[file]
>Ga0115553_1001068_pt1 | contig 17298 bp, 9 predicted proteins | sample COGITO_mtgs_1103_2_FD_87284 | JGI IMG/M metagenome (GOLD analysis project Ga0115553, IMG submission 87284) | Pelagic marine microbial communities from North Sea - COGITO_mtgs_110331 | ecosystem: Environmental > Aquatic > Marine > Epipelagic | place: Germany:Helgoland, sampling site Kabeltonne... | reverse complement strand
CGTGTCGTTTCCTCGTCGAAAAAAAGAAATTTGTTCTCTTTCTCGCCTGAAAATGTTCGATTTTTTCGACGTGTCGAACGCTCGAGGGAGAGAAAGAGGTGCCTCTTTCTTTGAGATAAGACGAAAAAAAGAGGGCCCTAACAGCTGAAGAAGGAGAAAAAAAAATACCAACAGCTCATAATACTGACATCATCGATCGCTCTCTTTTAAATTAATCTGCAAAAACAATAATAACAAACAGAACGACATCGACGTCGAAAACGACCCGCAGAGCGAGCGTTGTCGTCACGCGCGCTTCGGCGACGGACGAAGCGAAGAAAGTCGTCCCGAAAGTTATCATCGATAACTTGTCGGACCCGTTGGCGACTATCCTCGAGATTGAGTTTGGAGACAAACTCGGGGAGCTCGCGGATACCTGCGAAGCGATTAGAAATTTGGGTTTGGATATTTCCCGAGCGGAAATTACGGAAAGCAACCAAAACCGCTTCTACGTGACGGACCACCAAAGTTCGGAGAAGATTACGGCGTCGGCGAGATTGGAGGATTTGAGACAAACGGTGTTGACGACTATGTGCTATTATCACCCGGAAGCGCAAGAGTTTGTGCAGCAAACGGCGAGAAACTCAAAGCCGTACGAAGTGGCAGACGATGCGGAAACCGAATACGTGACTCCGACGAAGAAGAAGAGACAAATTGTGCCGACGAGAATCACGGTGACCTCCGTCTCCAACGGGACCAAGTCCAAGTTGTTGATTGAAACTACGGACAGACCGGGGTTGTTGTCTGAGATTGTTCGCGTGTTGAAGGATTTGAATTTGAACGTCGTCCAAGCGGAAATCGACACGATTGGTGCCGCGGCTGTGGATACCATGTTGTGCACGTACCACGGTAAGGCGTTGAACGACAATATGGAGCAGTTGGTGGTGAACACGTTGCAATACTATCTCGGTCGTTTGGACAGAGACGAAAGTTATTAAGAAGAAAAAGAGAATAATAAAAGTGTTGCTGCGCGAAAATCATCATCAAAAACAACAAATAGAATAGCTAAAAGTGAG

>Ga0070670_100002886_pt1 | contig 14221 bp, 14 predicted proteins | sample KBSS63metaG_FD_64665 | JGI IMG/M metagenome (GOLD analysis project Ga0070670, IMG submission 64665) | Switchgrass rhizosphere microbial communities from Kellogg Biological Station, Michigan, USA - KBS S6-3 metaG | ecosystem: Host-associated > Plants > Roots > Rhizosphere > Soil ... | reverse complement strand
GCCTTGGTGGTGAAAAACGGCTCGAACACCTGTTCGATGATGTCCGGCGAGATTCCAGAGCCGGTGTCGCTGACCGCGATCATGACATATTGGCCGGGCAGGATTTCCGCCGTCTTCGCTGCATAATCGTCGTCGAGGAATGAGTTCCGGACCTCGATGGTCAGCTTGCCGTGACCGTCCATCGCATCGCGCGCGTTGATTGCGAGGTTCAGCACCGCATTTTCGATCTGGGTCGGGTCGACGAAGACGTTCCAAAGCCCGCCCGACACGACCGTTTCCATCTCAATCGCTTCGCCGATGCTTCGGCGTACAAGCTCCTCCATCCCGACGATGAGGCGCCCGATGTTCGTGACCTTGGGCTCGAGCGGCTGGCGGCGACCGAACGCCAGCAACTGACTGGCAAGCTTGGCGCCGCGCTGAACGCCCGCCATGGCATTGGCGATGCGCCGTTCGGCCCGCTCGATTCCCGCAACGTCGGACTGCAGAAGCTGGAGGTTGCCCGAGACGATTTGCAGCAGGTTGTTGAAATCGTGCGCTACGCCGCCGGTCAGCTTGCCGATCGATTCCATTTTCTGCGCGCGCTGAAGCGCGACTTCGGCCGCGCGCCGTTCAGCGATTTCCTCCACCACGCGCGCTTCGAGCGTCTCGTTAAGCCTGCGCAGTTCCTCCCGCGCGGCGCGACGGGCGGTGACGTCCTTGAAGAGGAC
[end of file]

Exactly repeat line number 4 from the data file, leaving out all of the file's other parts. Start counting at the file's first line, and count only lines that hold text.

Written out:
GCCTTGGTGGTGAAAAACGGCTCGAACACCTGTTCGATGATGTCCGGCGAGATTCCAGAGCCGGTGTCGCTGACCGCGATCATGACATATTGGCCGGGCAGGATTTCCGCCGTCTTCGCTGCATAATCGTCGTCGAGGAATGAGTTCCGGACCTCGATGGTCAGCTTGCCGTGACCGTCCATCGCATCGCGCGCGTTGATTGCGAGGTTCAGCACCGCATTTTCGATCTGGGTCGGGTCGACGAAGACGTTCCAAAGCCCGCCCGACACGACCGTTTCCATCTCAATCGCTTCGCCGATGCTTCGGCGTACAAGCTCCTCCATCCCGACGATGAGGCGCCCGATGTTCGTGACCTTGGGCTCGAGCGGCTGGCGGCGACCGAACGCCAGCAACTGACTGGCAAGCTTGGCGCCGCGCTGAACGCCCGCCATGGCATTGGCGATGCGCCGTTCGGCCCGCTCGATTCCCGCAACGTCGGACTGCAGAAGCTGGAGGTTGCCCGAGACGATTTGCAGCAGGTTGTTGAAATCGTGCGCTACGCCGCCGGTCAGCTTGCCGATCGATTCCATTTTCTGCGCGCGCTGAAGCGCGACTTCGGCCGCGCGCCGTTCAGCGATTTCCTCCACCACGCGCGCTTCGAGCGTCTCGTTAAGCCTGCGCAGTTCCTCCCGCGCGGCGCGACGGGCGGTGACGTCCTTGAAGAGGAC